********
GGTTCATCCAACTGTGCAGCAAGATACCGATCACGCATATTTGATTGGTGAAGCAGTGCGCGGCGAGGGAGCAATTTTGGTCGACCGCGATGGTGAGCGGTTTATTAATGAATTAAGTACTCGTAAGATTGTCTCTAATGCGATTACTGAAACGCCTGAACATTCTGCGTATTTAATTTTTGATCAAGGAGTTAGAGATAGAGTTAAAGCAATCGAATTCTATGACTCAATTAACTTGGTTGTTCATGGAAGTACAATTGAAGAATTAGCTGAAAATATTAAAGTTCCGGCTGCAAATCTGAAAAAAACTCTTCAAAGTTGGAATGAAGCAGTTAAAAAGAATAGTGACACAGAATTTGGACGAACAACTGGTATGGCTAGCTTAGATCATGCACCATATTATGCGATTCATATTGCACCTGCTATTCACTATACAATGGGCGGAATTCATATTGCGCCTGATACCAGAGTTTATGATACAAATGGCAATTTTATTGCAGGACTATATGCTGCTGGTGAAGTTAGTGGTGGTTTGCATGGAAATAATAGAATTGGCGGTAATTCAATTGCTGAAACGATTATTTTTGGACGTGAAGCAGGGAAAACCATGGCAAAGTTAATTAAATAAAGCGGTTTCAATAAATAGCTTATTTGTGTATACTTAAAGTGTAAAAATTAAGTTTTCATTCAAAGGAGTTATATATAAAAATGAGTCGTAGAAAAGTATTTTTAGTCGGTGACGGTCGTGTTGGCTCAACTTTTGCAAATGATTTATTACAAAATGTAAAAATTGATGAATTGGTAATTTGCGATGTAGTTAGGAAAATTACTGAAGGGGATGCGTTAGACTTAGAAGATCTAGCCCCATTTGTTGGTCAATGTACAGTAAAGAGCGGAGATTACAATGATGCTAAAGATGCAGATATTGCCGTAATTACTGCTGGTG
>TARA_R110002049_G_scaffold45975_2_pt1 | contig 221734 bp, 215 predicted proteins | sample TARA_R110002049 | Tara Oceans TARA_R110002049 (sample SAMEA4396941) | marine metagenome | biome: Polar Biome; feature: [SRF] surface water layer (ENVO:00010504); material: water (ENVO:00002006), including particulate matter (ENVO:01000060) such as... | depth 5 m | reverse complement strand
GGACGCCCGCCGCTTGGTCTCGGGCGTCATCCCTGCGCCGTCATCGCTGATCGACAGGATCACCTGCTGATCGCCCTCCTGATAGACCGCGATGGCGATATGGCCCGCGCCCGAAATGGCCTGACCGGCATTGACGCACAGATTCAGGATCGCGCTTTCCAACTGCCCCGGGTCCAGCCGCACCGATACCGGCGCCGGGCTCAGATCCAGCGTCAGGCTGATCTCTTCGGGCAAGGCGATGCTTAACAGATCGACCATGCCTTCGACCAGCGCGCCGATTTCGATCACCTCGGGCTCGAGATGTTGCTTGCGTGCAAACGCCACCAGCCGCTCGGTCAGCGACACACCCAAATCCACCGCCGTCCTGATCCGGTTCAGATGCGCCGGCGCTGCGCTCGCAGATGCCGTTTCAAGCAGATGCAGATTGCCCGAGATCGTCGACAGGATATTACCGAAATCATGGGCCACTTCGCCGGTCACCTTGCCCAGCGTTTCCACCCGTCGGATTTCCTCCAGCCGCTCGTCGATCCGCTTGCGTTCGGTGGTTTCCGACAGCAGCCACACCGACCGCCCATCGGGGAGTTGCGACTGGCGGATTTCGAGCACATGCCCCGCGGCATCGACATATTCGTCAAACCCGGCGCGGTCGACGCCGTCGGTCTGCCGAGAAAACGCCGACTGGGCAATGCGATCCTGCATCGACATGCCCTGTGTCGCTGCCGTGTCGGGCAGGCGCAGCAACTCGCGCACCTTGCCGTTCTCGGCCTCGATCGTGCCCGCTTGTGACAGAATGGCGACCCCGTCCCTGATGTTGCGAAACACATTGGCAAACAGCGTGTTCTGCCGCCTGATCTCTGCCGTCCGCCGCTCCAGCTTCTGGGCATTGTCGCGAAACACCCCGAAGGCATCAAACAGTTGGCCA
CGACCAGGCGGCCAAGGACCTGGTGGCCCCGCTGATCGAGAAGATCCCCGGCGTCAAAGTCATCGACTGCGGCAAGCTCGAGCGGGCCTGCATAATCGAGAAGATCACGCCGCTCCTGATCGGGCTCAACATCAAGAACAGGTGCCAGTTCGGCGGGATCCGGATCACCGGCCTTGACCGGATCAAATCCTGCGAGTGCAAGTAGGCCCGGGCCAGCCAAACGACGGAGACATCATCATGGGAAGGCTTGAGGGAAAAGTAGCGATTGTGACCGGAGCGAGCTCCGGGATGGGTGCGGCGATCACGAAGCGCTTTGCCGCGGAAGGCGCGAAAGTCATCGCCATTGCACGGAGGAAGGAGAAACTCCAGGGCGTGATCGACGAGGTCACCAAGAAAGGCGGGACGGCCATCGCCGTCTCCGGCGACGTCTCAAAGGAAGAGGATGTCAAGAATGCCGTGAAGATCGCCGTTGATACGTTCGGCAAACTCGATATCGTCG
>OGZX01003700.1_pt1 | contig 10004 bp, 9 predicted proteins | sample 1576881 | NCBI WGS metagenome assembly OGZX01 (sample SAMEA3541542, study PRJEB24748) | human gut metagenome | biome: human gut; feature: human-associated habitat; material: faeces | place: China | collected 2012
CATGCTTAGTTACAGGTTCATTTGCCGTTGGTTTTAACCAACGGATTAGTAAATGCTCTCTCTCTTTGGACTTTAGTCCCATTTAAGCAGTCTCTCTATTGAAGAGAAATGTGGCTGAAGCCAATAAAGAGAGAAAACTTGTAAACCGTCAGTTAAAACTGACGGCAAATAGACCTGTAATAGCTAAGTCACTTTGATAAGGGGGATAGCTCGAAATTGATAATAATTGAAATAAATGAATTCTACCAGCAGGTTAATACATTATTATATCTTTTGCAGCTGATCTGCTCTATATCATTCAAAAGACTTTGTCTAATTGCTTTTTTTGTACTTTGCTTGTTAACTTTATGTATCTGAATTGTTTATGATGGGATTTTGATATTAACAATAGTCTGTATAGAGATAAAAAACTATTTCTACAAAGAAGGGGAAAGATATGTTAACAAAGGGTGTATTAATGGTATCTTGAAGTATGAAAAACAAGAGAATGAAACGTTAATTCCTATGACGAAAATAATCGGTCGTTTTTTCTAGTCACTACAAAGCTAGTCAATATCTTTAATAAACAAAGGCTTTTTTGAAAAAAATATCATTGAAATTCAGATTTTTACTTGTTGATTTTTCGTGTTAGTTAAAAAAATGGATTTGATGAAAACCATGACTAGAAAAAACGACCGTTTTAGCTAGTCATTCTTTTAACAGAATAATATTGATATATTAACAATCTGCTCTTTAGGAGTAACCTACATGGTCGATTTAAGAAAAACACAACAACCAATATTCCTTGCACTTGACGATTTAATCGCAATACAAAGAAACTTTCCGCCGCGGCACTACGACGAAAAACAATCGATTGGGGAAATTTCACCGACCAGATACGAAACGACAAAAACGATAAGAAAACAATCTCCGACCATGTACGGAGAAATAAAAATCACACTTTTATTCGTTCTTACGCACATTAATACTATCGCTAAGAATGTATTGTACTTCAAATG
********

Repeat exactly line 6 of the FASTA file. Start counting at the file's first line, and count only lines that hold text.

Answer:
CATGCTTAGTTACAGGTTCATTTGCCGTTGGTTTTAACCAACGGATTAGTAAATGCTCTCTCTCTTTGGACTTTAGTCCCATTTAAGCAGTCTCTCTATTGAAGAGAAATGTGGCTGAAGCCAATAAAGAGAGAAAACTTGTAAACCGTCAGTTAAAACTGACGGCAAATAGACCTGTAATAGCTAAGTCACTTTGATAAGGGGGATAGCTCGAAATTGATAATAATTGAAATAAATGAATTCTACCAGCAGGTTAATACATTATTATATCTTTTGCAGCTGATCTGCTCTATATCATTCAAAAGACTTTGTCTAATTGCTTTTTTTGTACTTTGCTTGTTAACTTTATGTATCTGAATTGTTTATGATGGGATTTTGATATTAACAATAGTCTGTATAGAGATAAAAAACTATTTCTACAAAGAAGGGGAAAGATATGTTAACAAAGGGTGTATTAATGGTATCTTGAAGTATGAAAAACAAGAGAATGAAACGTTAATTCCTATGACGAAAATAATCGGTCGTTTTTTCTAGTCACTACAAAGCTAGTCAATATCTTTAATAAACAAAGGCTTTTTTGAAAAAAATATCATTGAAATTCAGATTTTTACTTGTTGATTTTTCGTGTTAGTTAAAAAAATGGATTTGATGAAAACCATGACTAGAAAAAACGACCGTTTTAGCTAGTCATTCTTTTAACAGAATAATATTGATATATTAACAATCTGCTCTTTAGGAGTAACCTACATGGTCGATTTAAGAAAAACACAACAACCAATATTCCTTGCACTTGACGATTTAATCGCAATACAAAGAAACTTTCCGCCGCGGCACTACGACGAAAAACAATCGATTGGGGAAATTTCACCGACCAGATACGAAACGACAAAAACGATAAGAAAACAATCTCCGACCATGTACGGAGAAATAAAAATCACACTTTTATTCGTTCTTACGCACATTAATACTATCGCTAAGAATGTATTGTACTTCAAATG